In the afternoon Owen went with her to the railway-station, and put her in the train for Carriford Road, the station nearest to Knapwater House.
Half-an-hour later she stepped out upon the platform, and found nobody there to receive her — though a pony-carriage was waiting outside. In two minutes she saw a melancholy man in cheerful livery running towards her from a public-house close adjoining, who proved to be the servant sent to fetch her. There are two ways of getting rid of sorrows: one by living them down, the other by drowning them. The coachman drowned his.
He informed her that her luggage would be fetched by a spring-waggon in about half-an-hour; then helped her into the chaise and drove off.
Her lover’s letter, lying close against her neck, fortified her against the restless timidity she had previously felt concerning this new undertaking, and completely furnished her with the confident ease of mind which is required for the critical observation of surrounding objects. It was just that stage in the slow decline of the summer days, when the deep, dark, and vacuous hot-weather shadows are beginning to be replaced by blue ones that have a surface and substance to the eye. They trotted along the turnpike road for a distance of about a mile, which brought them just outside the village of Carriford, and then turned through large lodge-gates, on the heavy stone piers of which stood a pair of bitterns cast in bronze. They then entered the park and wound along a drive shaded by old and drooping lime-trees, not arranged in the form of an avenue, but standing irregularly, sometimes leaving the track completely exposed to the sky, at other times casting a shade over it, which almost approached gloom — the under surface of the lowest boughs hanging at a uniform level of six feet above the grass — the extreme height to which the nibbling mouths of the cattle could reach.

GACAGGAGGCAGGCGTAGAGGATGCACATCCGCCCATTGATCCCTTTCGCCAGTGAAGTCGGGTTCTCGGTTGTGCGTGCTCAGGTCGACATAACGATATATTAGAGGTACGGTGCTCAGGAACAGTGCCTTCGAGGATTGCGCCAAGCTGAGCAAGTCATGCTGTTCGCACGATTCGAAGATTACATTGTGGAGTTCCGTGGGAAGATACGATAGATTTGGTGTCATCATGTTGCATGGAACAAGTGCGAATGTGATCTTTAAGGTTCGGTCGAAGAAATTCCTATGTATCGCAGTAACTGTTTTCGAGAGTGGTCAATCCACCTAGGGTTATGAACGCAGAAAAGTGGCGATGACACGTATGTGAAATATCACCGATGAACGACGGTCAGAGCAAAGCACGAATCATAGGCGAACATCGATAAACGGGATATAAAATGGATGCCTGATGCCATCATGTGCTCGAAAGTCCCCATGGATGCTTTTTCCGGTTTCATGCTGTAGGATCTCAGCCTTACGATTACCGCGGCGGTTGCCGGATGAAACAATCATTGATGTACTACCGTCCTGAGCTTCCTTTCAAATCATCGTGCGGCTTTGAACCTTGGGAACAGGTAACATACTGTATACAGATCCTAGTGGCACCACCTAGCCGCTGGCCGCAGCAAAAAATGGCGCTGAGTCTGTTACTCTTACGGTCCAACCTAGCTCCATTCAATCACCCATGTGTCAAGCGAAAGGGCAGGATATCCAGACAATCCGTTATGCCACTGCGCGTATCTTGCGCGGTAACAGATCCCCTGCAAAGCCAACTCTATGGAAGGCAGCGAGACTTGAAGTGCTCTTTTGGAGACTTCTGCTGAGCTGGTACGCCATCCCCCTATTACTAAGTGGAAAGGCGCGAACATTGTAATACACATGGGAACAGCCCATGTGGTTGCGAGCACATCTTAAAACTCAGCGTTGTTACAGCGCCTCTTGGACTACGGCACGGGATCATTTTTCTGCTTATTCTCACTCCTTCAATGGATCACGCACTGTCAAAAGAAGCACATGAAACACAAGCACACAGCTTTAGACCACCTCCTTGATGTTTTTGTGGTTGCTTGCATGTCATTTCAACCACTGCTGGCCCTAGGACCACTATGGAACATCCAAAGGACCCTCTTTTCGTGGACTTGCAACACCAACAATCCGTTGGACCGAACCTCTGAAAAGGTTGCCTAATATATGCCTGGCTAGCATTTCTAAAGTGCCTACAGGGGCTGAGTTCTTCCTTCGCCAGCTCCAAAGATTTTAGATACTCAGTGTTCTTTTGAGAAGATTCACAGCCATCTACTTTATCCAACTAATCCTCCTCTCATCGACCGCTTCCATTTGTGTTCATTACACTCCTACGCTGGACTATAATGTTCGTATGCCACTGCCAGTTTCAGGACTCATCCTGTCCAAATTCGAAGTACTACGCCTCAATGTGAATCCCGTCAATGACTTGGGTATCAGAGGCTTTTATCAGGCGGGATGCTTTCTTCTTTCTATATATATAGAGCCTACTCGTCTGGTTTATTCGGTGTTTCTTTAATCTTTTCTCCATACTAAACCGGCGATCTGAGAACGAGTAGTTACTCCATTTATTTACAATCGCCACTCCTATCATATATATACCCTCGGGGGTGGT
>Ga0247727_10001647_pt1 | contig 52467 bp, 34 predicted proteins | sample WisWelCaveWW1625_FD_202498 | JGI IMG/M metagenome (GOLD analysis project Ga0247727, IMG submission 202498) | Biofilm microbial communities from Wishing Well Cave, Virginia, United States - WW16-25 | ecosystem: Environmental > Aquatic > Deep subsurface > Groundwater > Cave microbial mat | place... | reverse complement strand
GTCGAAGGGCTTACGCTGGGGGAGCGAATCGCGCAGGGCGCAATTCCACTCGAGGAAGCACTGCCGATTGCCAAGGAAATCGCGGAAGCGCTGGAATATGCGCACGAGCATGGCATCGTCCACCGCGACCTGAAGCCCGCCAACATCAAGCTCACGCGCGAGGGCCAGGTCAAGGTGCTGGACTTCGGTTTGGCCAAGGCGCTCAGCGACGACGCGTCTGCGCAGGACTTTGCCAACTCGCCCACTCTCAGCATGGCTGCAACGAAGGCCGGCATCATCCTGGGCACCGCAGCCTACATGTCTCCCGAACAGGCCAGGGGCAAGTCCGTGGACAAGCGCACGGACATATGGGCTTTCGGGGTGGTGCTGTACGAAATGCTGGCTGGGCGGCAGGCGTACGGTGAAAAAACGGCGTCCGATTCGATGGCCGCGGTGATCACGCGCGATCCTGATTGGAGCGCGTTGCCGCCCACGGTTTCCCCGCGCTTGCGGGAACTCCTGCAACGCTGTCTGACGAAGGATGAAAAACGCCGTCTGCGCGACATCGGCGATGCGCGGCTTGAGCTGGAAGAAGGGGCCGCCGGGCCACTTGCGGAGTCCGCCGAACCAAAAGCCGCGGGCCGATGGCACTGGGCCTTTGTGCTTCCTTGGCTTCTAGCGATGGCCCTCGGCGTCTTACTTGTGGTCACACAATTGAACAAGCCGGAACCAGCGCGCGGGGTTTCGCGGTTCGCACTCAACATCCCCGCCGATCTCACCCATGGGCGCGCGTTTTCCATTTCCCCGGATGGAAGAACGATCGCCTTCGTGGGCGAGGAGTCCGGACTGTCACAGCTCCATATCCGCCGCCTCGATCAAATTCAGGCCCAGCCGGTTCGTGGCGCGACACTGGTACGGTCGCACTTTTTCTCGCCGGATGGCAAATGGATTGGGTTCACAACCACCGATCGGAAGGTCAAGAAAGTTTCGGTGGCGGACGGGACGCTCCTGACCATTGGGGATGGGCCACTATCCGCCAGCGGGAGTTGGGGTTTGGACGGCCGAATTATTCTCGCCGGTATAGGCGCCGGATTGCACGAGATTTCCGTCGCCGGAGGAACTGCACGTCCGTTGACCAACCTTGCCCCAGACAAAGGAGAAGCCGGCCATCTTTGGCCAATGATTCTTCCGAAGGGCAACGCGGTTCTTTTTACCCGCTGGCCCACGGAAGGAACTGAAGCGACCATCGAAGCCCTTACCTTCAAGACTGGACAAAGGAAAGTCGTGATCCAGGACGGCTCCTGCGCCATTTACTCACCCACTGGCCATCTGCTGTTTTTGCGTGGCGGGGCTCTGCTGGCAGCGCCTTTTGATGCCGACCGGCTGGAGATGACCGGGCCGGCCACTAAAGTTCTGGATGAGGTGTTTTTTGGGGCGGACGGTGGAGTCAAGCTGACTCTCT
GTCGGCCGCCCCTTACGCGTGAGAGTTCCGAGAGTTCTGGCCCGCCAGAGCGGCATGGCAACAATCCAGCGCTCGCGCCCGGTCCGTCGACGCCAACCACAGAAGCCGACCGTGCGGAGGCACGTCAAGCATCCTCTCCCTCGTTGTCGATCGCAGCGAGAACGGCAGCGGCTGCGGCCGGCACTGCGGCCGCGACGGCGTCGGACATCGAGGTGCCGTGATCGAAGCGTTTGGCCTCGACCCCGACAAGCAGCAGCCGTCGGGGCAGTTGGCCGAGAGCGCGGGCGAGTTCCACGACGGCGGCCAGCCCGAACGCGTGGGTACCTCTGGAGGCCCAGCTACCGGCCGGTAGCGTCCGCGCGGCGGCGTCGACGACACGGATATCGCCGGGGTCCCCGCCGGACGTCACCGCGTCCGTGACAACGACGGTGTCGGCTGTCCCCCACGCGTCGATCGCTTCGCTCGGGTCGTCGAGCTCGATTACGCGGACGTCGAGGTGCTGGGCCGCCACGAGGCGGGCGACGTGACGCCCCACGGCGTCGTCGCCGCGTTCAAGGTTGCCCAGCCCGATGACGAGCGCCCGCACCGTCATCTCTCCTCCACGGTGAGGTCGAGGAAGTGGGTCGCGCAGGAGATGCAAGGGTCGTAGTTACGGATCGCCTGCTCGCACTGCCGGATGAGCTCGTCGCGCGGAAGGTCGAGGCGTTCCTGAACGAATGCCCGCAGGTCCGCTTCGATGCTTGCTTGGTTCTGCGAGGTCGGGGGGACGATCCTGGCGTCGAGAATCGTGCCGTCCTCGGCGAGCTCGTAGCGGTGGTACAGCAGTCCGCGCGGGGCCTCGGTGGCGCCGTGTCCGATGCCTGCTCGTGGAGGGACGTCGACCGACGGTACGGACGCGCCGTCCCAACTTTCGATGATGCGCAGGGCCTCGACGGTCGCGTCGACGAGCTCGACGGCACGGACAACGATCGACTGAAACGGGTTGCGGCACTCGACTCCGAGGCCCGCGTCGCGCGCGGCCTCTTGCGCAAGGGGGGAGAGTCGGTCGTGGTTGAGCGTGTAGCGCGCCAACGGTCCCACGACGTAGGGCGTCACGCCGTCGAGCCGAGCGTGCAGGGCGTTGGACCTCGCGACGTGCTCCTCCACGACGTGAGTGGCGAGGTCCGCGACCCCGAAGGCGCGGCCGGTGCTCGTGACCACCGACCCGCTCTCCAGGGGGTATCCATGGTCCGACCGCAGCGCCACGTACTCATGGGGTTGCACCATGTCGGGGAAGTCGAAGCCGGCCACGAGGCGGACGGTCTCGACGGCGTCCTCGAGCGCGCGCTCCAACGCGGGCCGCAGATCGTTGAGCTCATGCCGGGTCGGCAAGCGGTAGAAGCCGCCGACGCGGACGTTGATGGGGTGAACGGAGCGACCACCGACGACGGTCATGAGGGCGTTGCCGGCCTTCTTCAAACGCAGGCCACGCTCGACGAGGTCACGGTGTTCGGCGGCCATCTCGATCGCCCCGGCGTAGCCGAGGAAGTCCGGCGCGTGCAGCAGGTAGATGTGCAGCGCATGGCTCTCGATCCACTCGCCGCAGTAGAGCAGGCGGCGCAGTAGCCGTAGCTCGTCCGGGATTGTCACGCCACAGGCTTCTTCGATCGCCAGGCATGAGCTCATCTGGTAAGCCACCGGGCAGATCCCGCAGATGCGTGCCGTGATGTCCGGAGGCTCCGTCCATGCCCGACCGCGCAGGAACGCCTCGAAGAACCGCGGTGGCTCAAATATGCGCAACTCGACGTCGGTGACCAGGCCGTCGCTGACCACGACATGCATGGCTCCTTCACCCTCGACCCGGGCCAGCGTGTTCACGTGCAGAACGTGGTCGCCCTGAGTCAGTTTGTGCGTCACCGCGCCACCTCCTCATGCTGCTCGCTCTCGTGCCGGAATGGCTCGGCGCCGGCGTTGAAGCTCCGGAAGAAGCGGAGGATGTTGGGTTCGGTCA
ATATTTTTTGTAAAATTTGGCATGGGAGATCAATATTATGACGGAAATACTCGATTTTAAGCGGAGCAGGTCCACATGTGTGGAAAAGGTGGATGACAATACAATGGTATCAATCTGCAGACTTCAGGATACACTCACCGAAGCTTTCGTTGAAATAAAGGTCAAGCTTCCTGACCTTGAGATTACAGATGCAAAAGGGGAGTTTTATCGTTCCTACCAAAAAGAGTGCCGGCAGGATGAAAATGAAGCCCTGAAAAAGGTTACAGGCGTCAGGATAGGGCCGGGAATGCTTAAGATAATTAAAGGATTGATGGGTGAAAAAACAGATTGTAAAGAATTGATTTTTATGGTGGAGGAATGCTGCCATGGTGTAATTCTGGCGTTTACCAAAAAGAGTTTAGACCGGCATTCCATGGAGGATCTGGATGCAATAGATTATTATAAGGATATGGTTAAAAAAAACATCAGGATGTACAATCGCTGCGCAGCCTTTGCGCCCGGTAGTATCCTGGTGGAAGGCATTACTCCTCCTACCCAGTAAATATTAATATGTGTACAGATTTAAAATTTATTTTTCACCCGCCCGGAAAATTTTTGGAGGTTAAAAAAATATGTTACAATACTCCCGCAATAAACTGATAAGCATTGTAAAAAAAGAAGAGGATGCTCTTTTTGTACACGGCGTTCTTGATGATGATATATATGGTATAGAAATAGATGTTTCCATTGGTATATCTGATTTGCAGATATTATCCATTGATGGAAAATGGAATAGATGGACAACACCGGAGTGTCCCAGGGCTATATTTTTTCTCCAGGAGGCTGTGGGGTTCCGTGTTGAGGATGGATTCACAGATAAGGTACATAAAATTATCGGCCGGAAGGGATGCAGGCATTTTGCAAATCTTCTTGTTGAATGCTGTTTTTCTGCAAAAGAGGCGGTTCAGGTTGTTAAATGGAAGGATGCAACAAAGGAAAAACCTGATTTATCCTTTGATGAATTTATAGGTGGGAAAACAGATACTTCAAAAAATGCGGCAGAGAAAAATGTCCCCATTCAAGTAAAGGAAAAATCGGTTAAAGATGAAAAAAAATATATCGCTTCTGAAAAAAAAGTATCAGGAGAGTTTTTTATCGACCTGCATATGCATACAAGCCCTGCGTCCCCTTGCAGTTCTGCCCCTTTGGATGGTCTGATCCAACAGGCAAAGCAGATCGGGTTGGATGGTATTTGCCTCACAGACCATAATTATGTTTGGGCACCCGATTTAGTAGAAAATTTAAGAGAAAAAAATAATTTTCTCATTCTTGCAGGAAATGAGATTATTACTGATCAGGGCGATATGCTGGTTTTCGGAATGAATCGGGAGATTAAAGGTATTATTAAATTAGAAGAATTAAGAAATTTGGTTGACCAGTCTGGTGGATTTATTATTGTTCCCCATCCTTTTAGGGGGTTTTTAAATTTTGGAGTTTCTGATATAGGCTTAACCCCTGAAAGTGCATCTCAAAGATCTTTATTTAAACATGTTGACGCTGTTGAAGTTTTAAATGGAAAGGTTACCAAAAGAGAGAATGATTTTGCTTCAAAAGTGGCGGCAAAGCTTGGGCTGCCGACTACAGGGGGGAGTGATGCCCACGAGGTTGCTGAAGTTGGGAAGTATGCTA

‘Is that the house?’ said Cytherea expectantly, catching sight of a grey gable between the trees, and losing it again.
‘No; that’s the old manor-house — or rather all that’s left of it. The Aldycliffes used to let it sometimes, but it was oftener empty. ’Tis now divided into three cottages. Respectable people didn’t care to live there.’
‘Why didn’t they?’
‘Well, ’tis so awkward and unhandy. You see so much of it has been pulled down, and the rooms that are left won’t do very well for a small residence. ’Tis so dismal, too, and like most old houses stands too low down in the hollow to be healthy.’